With apprehensions of migrants rising at the southwest border, dozens daily are being taken to community hospitals. Medical providers are challenging practices by government agencies and their own hospitals that they say are endangering patients and undermining pledges to improve health care for migrants, reports the New York Times. The issues range from shackling patients to beds and not permitting them to use restrooms to pressuring doctors to discharge patients and certify that they can be held in crowded detention facilities that immigration officials themselves say are unsafe.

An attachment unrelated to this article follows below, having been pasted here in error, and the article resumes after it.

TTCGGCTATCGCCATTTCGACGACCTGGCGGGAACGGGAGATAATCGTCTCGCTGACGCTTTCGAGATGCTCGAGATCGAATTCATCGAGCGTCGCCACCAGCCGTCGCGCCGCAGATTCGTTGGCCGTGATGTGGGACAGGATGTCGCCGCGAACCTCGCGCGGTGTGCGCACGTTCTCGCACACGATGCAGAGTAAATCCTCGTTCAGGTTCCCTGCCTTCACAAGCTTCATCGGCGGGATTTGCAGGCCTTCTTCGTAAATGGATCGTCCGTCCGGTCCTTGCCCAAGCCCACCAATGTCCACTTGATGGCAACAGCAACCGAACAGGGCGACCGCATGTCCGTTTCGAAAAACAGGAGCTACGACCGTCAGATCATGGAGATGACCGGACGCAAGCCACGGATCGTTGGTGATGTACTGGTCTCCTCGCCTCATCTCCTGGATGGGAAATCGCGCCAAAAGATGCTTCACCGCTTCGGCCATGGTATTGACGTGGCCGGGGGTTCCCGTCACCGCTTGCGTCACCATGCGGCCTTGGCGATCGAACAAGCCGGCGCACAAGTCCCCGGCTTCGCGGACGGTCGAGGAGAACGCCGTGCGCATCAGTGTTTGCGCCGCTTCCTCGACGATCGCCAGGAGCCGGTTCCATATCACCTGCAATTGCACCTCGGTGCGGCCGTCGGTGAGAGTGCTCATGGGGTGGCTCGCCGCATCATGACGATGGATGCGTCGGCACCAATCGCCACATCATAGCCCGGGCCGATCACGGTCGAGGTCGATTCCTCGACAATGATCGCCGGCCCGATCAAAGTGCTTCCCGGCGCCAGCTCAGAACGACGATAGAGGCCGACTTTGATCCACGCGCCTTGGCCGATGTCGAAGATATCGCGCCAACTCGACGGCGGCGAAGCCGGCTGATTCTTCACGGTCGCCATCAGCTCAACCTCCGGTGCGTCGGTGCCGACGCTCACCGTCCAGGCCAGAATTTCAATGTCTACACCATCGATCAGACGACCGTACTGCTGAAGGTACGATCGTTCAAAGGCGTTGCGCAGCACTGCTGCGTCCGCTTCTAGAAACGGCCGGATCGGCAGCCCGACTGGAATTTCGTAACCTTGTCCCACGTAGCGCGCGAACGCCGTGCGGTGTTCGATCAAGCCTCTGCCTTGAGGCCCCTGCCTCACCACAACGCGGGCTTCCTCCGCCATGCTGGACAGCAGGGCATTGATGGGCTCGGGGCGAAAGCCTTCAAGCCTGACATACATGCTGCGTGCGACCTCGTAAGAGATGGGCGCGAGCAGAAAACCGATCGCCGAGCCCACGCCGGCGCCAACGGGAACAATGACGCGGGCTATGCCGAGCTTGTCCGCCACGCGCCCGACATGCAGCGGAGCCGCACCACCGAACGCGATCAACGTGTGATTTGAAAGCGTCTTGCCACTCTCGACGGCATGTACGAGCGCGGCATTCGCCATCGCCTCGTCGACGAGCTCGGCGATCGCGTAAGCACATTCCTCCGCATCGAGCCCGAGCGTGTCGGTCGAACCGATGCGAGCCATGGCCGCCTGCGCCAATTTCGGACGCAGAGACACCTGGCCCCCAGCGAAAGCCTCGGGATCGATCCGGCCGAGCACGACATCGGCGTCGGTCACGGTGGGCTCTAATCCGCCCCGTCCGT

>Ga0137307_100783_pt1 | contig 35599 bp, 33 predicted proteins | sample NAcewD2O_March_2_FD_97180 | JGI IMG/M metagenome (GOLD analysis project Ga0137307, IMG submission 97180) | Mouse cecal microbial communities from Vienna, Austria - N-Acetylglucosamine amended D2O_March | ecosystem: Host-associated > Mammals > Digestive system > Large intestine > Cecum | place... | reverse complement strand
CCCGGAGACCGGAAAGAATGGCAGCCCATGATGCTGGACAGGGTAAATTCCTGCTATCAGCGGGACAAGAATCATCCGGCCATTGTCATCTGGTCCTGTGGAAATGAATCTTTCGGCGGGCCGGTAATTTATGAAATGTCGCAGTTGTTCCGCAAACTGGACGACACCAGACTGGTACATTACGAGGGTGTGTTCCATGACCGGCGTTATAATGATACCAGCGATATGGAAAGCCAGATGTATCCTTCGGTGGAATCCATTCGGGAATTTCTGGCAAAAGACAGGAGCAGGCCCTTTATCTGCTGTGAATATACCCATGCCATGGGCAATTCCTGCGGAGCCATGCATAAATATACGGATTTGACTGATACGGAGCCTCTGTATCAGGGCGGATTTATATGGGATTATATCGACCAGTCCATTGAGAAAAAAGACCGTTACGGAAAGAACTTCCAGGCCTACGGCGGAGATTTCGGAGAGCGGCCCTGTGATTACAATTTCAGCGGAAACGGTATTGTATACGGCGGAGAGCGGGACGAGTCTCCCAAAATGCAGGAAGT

Physicians say needed follow-up care for long-term detainees is often neglected, and that they have been prevented from informing family members about the status of critically ill patients. “Doctors, who have a moral and ethical obligation and duty to care for patients, are actively being prevented from carrying out the practice of medicine as they’ve been trained to practice it,” said Kathryn Hampton of Physicians for Human Rights, a nonprofit advocacy group. The group documents cases in which it said optimal health care was compromised by stepped-up immigration security. Banner-University Medical Center Tucson, like some others, has a policy that applies equally to immigration detainees and prisoners. It disallows bathroom privileges, requires at least two limbs to be secured to beds unless medically inadvisable, gives agents discretion over whether mothers may visit newborns and obliges law enforcement officers to remain with patients. Dr. Patricia Lebensohn, a family physician who has pressed for changes to the policy, said that constant supervision in a patient’s room “makes sense if you have a prisoner that’s convicted of murder, but this is a different population, especially the asylum seekers … They’re not criminals.”